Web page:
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Lehrer's JFK novel 'Top Down' lacks impact

| Saturday, Oct. 19, 2013, 6:23 p.m.

“What if?” is a tried-and-true starting point for a novelist. In the case of “Top Down,” PBS newsman and veteran fiction writer Jim Lehrer asks an intriguing question, but doesn't quite come up with an equally intriguing answer.

What if the Secret Service agent who decided not to equip the presidential limousine with its bubble top ended up blaming himself for John F. Kennedy's assassination? Lehrer comes to the question naturally because, on Nov. 22, 1963, he was a young Dallas newspaper reporter covering the president's visit. In fact, he asked about the Plexiglas covering as the security detail prepared for the day's events.

In Lehrer's 21st novel, Dallas newspaper reporter Jack Gilmore looks back at the events of that awful day from the standpoint of five years. It's 1968, and college student Marti Walters enlists Gilmore to help save her father from the depression that's killing him. He's been tortured by the belief that the Plexiglas covering he decided not to install would have deflected Lee Harvey Oswald's bullets.

Gilmore is moved less by the idea of saving agent Walters from himself — or by the possibility of romance with Marti — than the prospect of a sweet exclusive for the newspaper. He agrees to keep the whole episode off the record in order to participate, but can he keep such a promise?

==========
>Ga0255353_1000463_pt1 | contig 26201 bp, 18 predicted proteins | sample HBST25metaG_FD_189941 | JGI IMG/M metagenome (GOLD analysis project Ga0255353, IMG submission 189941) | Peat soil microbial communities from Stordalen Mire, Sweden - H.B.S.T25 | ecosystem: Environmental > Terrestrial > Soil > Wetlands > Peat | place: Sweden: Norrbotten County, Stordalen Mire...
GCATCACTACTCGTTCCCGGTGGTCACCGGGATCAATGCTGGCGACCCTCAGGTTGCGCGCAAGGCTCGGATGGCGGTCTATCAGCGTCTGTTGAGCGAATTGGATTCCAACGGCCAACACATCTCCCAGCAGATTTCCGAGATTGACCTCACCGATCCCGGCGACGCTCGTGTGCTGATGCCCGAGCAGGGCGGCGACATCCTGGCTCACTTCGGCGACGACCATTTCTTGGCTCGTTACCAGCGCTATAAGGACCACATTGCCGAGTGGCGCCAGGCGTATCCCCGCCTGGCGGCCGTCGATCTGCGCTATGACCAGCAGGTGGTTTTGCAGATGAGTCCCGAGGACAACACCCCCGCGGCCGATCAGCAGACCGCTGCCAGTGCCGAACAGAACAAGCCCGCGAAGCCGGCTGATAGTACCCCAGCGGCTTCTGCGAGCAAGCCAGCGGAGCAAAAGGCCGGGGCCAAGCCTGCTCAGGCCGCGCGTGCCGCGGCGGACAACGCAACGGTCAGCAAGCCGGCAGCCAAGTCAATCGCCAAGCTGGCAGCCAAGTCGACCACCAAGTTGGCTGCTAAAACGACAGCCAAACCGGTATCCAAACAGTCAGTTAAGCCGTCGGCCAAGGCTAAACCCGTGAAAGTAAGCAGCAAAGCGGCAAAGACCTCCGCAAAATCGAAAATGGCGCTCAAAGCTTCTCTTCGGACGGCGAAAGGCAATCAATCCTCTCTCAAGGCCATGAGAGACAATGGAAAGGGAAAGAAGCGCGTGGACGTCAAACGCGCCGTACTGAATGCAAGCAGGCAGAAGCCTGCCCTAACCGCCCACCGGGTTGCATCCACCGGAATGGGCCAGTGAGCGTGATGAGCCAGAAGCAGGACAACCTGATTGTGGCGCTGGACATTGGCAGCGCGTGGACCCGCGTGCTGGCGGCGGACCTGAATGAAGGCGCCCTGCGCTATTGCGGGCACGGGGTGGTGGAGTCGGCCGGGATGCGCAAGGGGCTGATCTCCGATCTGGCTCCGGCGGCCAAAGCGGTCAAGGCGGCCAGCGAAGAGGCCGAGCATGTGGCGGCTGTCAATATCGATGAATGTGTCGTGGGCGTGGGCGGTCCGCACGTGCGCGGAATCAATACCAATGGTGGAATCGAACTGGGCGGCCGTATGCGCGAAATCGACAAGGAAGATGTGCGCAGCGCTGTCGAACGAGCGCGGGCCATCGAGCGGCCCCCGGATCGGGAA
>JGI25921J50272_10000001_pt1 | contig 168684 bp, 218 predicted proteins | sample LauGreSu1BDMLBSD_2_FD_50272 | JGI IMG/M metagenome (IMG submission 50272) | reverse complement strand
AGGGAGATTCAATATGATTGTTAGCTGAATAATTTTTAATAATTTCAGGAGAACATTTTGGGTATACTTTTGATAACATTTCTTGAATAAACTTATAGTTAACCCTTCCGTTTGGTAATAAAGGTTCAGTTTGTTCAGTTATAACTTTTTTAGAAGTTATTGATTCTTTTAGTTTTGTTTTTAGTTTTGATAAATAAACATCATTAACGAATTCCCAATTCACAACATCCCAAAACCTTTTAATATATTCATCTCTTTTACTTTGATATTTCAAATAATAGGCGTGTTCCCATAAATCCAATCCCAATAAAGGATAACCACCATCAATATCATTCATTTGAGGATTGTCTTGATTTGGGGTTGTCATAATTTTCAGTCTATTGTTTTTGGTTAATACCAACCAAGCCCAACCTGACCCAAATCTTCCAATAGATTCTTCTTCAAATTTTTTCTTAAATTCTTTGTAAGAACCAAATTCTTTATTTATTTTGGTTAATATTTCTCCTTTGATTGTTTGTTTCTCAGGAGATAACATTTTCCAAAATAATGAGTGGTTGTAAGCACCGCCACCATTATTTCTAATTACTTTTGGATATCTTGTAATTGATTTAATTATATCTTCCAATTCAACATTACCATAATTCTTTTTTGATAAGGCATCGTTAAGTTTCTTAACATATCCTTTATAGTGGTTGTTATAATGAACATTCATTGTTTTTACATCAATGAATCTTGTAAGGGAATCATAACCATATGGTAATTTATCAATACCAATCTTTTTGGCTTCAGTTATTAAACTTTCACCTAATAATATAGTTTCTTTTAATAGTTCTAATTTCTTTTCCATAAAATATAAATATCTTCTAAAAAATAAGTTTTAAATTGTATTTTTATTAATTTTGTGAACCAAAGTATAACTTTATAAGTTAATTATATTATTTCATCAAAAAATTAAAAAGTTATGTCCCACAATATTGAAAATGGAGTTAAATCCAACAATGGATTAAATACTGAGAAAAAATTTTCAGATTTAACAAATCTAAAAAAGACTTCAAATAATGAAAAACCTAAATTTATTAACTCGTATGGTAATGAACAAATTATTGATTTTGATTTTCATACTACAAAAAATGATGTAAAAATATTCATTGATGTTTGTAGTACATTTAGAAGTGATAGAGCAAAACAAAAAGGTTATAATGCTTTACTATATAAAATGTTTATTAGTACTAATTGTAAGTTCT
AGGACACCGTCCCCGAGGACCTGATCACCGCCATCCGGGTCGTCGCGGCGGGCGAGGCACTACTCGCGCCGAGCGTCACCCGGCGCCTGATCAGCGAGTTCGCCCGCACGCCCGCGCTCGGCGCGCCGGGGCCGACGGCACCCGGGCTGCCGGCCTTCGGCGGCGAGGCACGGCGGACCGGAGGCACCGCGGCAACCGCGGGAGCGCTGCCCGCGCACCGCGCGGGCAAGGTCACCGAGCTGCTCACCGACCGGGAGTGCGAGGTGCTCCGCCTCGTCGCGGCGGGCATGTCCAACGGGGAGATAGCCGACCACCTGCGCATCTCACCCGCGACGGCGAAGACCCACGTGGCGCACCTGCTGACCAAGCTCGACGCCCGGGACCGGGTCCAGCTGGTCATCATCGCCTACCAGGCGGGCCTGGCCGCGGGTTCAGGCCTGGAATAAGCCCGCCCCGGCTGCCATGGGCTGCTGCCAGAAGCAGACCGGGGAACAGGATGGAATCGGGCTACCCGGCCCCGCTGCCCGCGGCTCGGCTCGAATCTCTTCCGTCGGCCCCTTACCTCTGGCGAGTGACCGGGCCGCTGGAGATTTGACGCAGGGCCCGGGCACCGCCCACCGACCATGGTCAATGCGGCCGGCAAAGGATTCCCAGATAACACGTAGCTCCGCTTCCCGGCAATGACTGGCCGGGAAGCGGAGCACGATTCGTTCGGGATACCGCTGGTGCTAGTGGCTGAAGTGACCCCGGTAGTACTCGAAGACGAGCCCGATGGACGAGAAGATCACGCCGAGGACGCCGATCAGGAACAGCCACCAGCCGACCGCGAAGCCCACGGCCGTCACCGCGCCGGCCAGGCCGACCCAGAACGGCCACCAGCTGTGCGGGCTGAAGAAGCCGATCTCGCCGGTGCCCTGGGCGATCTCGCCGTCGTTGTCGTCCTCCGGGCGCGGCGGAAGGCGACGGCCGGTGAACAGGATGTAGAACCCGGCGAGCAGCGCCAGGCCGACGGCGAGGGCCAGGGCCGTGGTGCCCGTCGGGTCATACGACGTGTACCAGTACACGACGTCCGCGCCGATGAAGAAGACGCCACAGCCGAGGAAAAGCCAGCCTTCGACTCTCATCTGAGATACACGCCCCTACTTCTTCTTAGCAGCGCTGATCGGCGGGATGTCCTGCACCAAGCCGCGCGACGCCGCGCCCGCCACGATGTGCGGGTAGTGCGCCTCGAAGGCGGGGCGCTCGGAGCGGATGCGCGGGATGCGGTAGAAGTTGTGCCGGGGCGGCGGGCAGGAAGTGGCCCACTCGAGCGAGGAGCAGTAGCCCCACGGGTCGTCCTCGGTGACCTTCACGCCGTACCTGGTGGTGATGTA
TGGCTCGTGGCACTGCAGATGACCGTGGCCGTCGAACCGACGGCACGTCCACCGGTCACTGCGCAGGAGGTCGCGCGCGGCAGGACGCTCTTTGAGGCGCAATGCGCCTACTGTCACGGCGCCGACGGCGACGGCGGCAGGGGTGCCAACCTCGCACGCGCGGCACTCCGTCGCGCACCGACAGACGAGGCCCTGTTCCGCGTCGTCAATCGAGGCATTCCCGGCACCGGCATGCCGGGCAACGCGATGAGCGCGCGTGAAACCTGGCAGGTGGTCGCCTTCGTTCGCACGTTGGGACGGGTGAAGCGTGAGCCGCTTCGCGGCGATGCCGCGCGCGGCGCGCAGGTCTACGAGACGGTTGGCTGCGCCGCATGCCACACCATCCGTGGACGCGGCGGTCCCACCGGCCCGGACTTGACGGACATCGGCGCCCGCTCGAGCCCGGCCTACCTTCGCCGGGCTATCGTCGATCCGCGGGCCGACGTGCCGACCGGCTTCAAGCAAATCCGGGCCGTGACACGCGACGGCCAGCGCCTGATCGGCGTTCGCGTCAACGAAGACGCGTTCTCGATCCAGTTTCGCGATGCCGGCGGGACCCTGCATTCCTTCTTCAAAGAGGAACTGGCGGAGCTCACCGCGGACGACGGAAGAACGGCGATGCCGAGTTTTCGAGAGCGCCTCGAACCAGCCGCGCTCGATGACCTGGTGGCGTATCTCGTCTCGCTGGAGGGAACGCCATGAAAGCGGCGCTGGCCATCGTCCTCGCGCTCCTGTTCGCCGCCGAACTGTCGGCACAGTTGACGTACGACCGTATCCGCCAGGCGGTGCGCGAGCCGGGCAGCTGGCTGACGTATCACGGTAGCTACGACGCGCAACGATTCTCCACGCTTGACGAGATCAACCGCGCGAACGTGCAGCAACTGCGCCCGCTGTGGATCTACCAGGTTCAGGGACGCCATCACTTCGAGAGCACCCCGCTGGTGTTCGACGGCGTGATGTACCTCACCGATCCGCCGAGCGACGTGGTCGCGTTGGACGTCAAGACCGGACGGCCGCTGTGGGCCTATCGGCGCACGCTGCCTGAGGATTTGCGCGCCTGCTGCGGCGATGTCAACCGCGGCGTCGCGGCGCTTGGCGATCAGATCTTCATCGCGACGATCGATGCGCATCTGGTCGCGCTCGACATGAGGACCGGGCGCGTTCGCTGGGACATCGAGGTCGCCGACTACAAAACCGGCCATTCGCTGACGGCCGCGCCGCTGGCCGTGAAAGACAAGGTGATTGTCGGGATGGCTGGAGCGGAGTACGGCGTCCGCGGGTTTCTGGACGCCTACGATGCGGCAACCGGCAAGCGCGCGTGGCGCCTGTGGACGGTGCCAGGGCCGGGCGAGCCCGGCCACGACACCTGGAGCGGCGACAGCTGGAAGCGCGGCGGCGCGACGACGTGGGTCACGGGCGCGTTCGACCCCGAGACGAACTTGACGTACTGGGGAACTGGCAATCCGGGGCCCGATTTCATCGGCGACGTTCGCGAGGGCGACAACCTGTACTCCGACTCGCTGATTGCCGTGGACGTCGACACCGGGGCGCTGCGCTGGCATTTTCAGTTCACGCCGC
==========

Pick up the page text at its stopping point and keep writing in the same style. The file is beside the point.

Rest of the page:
It's a promising plot, especially as a cultural take on the event that rocked the country a half-century ago. Yet, Lehrer is slow to get it off the ground — recording the Walters family's reaction to the assassination is not at all compelling — and the payoff is thin. A bigger point about America then and now, how we deal with honor, or even the “what if's” in our own lives is too understated if not absent.

Two years ago, Stephen King turned his own “what if” on the Kennedy assassination into a doorstop of a best-seller, “1 122/63.” Under 200 pages, Lehrer's novel is a quarter the size of King's — and far lighter in all the ways that count.

Douglass K. Daniel, author of “Tough as Nails: The Life and Films of Richard Brooks,” is a contributing writer for the Associated Press

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